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Non-Stop START


Washington — New START moved one step closer to ratification Tuesday, as the Senate voted 67–28 to end debate. A vote on final passage is expected Wednesday.

Eleven Republicans voted for cloture — Sens. Dick Lugar (Ind.), Bob Bennett (Utah), Scott Brown (Mass.), Thad Cochran (Miss.), Susan Collins (Maine), Olympia Snowe (Maine), Johnny Isakson (Ga.), Lisa Murkowski (Alaska), Bob Corker (Tenn.), Lamar Alexander (Tenn.), and George Voinovich (Ohio).

Sen. John Kerry (D., Mass.), the chairman of the Senate Foreign Relations Committee, pointed out at a press conference following the vote that three additional senators — Judd Gregg (R., N.H.), Evan Bayh (D., Ind.), and Ron Wyden (D., Ore.) — were absent on Tuesday but will be present for ratification, meaning at least 70 members are likely to back the measure.

“In today’s Senate, 70 votes is yesterday’s 95,” Kerry joked. A beaming Lugar, the ranking member of the committee, joined the Bay State Democrat, and hailed Tuesday’s vote as a bipartisan success. Lugar expects even more Republicans to support final passage.

The vote came despite opposition from Senate Minority Leader Mitch McConnell (R., Ky.) and other leading Republicans. Sen. Lindsey Graham (R., S.C.) remarked on Fox News radio earlier in the day that the increasingly inevitable ratification of New START in the lame-duck session amounted to a “capitulation . . . of dramatic proportions.”

“When it’s all going to be said and done, Harry Reid has eaten our lunch,” Graham said.

Kerry and Lugar dismissed the notion that McConnell’s opposition had been a political failure or strategically misguided. “Mitch McConnell is respected by [Democrats] as a very smart and capable leader [who has] held his caucus together on a number of difficult votes over the course of the year,” Kerry said. “I think he was just announcing his opposition to the treaty. So I wouldn’t read anything larger into it.”

Lugar was asked if McConnell had whipped the START vote. “Not to my knowledge,” he responded. “The vote today stands as it is.”

Sen. Bob Bennett, the retiring Utah Republican and a close friend of McConnell, told NRO that Republican leaders took a mostly hands-off approach to whipping START. “On a vote of this consequence, the leadership is very respectful of every senator’s individual position,” he said.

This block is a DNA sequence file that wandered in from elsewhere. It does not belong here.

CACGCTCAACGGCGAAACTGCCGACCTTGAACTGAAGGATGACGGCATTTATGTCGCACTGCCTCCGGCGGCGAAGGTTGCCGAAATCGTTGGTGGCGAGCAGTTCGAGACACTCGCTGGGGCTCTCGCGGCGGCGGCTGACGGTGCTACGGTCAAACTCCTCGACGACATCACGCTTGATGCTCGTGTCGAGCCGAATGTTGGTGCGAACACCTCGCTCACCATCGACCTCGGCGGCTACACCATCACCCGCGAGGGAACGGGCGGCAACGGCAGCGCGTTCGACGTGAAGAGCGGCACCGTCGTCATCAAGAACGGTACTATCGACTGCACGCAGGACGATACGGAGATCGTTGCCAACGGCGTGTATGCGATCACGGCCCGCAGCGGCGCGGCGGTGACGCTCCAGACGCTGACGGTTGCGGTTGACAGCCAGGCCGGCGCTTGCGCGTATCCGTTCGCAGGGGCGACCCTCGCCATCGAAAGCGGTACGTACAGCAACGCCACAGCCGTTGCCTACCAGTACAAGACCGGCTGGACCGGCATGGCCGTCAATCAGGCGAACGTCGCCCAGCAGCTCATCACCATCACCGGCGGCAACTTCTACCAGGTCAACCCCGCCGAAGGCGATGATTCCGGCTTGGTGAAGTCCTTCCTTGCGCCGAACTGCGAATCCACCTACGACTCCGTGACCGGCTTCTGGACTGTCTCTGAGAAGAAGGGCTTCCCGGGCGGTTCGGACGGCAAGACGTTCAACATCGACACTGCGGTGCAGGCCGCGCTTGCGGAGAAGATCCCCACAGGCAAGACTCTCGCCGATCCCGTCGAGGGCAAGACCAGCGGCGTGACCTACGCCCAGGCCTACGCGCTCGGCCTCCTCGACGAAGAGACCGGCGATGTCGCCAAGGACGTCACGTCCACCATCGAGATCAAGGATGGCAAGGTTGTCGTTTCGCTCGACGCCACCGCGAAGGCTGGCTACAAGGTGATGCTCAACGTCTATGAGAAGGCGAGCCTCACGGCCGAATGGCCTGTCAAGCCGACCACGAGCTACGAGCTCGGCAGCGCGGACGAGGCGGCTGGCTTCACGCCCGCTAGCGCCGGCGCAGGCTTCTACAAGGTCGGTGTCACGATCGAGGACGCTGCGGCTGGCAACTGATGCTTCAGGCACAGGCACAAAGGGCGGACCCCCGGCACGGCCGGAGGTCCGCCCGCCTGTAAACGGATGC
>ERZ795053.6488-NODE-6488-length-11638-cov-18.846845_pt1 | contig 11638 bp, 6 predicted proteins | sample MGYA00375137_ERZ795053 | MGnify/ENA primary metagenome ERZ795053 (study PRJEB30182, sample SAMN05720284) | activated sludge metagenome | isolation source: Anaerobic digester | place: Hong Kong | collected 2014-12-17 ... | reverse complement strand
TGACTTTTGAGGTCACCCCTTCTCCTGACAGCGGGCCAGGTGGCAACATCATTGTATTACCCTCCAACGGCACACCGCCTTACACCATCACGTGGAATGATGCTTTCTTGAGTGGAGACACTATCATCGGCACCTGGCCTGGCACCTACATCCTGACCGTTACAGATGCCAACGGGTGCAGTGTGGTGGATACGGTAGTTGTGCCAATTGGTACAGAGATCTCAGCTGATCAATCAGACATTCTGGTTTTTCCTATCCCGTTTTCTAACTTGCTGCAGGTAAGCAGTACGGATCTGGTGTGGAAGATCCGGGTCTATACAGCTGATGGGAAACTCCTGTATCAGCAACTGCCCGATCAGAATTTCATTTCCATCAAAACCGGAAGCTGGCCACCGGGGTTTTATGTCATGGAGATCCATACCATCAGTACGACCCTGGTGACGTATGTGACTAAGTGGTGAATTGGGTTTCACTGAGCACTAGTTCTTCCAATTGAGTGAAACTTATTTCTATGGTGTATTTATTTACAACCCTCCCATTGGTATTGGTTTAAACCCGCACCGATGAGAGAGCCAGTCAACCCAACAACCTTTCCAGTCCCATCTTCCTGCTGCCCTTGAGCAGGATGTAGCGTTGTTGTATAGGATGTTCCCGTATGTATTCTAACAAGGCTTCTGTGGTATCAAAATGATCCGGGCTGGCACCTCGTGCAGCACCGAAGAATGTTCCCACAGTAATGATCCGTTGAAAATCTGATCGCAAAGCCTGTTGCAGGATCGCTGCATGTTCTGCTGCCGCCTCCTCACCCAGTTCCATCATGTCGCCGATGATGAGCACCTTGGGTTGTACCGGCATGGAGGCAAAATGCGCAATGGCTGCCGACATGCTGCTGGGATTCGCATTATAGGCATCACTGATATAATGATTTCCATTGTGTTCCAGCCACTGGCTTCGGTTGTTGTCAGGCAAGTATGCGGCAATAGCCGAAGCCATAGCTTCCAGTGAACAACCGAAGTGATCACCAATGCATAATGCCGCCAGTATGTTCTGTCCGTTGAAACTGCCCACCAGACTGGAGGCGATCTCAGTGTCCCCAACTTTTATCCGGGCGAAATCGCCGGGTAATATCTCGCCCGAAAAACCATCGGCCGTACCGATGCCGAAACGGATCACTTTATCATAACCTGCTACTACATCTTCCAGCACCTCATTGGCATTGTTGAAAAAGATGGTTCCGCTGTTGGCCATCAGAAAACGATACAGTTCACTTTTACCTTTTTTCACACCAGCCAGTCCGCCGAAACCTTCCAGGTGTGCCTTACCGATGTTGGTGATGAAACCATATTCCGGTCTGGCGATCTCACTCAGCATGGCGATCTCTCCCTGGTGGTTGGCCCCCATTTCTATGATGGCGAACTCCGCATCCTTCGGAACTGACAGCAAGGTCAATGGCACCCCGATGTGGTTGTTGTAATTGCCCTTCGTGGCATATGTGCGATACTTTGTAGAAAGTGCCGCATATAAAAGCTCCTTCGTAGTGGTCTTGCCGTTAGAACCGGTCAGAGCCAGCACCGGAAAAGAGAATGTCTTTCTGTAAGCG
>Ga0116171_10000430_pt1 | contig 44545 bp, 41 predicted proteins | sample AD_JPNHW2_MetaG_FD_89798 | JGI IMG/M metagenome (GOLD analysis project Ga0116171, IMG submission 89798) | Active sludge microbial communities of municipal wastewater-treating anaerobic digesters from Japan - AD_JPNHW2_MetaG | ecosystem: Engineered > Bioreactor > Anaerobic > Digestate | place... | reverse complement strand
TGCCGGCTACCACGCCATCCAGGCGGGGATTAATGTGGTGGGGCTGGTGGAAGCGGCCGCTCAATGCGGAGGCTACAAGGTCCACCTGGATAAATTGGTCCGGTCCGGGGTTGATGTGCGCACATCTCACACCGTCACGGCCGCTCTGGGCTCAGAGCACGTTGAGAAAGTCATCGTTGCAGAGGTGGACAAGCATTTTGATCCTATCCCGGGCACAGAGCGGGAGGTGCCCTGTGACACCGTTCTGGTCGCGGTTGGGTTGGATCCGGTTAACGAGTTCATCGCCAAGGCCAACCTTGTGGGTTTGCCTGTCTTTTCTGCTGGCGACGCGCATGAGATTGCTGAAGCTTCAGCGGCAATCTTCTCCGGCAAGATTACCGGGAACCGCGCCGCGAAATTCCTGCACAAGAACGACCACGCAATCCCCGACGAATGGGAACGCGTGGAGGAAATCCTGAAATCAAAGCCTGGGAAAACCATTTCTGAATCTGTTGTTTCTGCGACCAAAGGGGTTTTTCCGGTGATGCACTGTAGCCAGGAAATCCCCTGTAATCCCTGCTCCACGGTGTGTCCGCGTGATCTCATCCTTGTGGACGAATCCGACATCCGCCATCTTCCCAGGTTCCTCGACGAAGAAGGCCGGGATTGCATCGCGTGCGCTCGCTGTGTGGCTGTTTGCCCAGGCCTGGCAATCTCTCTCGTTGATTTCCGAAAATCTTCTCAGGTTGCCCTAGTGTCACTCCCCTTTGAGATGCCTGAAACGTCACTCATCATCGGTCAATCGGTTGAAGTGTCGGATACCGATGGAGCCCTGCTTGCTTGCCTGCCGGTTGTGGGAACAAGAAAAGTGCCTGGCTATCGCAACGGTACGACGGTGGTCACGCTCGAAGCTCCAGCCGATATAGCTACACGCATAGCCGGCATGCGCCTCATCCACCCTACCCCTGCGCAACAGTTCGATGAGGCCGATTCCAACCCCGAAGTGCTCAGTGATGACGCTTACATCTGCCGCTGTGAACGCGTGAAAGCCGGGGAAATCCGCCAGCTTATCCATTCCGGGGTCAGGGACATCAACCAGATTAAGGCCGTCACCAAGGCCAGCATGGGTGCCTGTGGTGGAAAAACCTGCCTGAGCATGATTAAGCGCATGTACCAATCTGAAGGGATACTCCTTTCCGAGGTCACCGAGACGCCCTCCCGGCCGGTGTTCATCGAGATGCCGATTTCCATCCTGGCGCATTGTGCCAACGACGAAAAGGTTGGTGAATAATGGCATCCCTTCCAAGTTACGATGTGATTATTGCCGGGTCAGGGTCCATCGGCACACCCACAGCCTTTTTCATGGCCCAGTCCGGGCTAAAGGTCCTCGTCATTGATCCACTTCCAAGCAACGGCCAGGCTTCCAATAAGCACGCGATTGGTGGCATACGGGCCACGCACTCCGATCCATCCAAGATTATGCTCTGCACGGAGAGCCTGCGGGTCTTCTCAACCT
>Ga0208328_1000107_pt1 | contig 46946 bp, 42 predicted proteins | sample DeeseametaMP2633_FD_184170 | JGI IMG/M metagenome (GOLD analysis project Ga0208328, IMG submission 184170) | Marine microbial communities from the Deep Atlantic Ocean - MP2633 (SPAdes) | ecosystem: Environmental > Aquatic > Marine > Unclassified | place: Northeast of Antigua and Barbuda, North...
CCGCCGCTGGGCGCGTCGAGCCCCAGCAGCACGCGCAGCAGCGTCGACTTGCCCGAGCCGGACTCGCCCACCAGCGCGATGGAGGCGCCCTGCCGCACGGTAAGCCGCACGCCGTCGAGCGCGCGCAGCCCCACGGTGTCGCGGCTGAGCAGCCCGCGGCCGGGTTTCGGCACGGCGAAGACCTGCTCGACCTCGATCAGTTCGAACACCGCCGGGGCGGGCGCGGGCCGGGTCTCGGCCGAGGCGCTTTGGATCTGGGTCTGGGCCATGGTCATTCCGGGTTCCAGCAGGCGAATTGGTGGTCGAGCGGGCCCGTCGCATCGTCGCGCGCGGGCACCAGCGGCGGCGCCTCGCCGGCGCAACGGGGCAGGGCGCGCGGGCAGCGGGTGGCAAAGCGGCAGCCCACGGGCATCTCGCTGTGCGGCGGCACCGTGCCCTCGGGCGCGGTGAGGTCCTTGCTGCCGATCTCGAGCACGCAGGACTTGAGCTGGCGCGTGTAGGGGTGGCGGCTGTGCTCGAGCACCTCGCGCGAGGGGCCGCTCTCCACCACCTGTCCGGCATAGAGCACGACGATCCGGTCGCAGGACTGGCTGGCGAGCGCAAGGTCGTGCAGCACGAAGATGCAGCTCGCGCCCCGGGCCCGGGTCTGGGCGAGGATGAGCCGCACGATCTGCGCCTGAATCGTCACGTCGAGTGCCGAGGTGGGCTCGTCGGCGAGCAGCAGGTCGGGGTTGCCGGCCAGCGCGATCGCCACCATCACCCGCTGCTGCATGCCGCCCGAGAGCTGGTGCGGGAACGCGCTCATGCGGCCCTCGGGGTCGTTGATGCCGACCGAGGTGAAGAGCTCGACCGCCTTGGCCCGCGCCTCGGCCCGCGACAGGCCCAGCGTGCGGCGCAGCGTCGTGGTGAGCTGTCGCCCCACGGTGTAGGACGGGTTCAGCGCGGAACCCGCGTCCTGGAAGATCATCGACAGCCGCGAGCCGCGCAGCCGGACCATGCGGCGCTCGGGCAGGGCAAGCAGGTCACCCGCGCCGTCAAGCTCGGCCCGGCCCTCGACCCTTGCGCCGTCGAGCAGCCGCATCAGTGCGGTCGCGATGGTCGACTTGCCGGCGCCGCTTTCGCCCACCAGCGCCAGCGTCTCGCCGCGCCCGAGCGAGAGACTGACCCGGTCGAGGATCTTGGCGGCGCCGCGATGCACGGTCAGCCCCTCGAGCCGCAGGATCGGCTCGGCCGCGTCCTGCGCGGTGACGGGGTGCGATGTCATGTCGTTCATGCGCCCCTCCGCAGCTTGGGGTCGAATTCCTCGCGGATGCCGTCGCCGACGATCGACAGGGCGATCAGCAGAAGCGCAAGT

Other leading Republicans attempted to downplay the political aspects of the negotiations. Isakson, a member of the Foreign Relations Committee, told NRO that many of his colleagues worked to avoid making the START vote a political football.

“Before I was up for reelection in November, I faced the vote in committee [to approve New START],” Isakson recalled. “From a political standpoint, it would have been easy to just say no. But [supporting START] was the right thing to do. And I got almost 60 percent of the vote after having voted for it in the committee. The worst decision would have been to go back on what we’ve already done.”

Indeed, Sen. John Cornyn (R., Texas), the chairman of the National Republican Senatorial Committee, told NRO last week that the START vote will not be a “litmus test” for candidates in coming years. But high-profile conservatives like Sen. Jim DeMint (R., S.C.) and Sarah Palin are opposed. What does Isakson think of those voices? “I’m not taking that bait,” he chuckled.

Collins, the ranking Republican on the Senate Homeland Security Committee, told NRO that many on-the-fence GOP senators “just naturally came to a conclusion.”

“To me, as Brent Scowcroft told me, [New START] is a modest and useful step in the right direction,” Collins said. “It’s refreshing to see serious, bipartisan consideration of a very important issue. Dick Lugar gets a lot of credit for that, as does Jon Kyl on the other side.”

The clock was another factor. Sen. Richard Burr (R., N.C.) notes that many senators are itching to catch a flight home for the holidays. The move toward START, he said in an NRO interview, “has more than a bit to do with jet fumes.”

“[Senators] want to go home,” Burr said. “When you got a process that has a definitive end, you use slippage backward. That’s why all of these things were orchestrated to come up at this time of year.” Burr would have preferred to see the debate continue next session, since “there is no compelling reason that this needs to be done right now.”

Regardless, it will be done.


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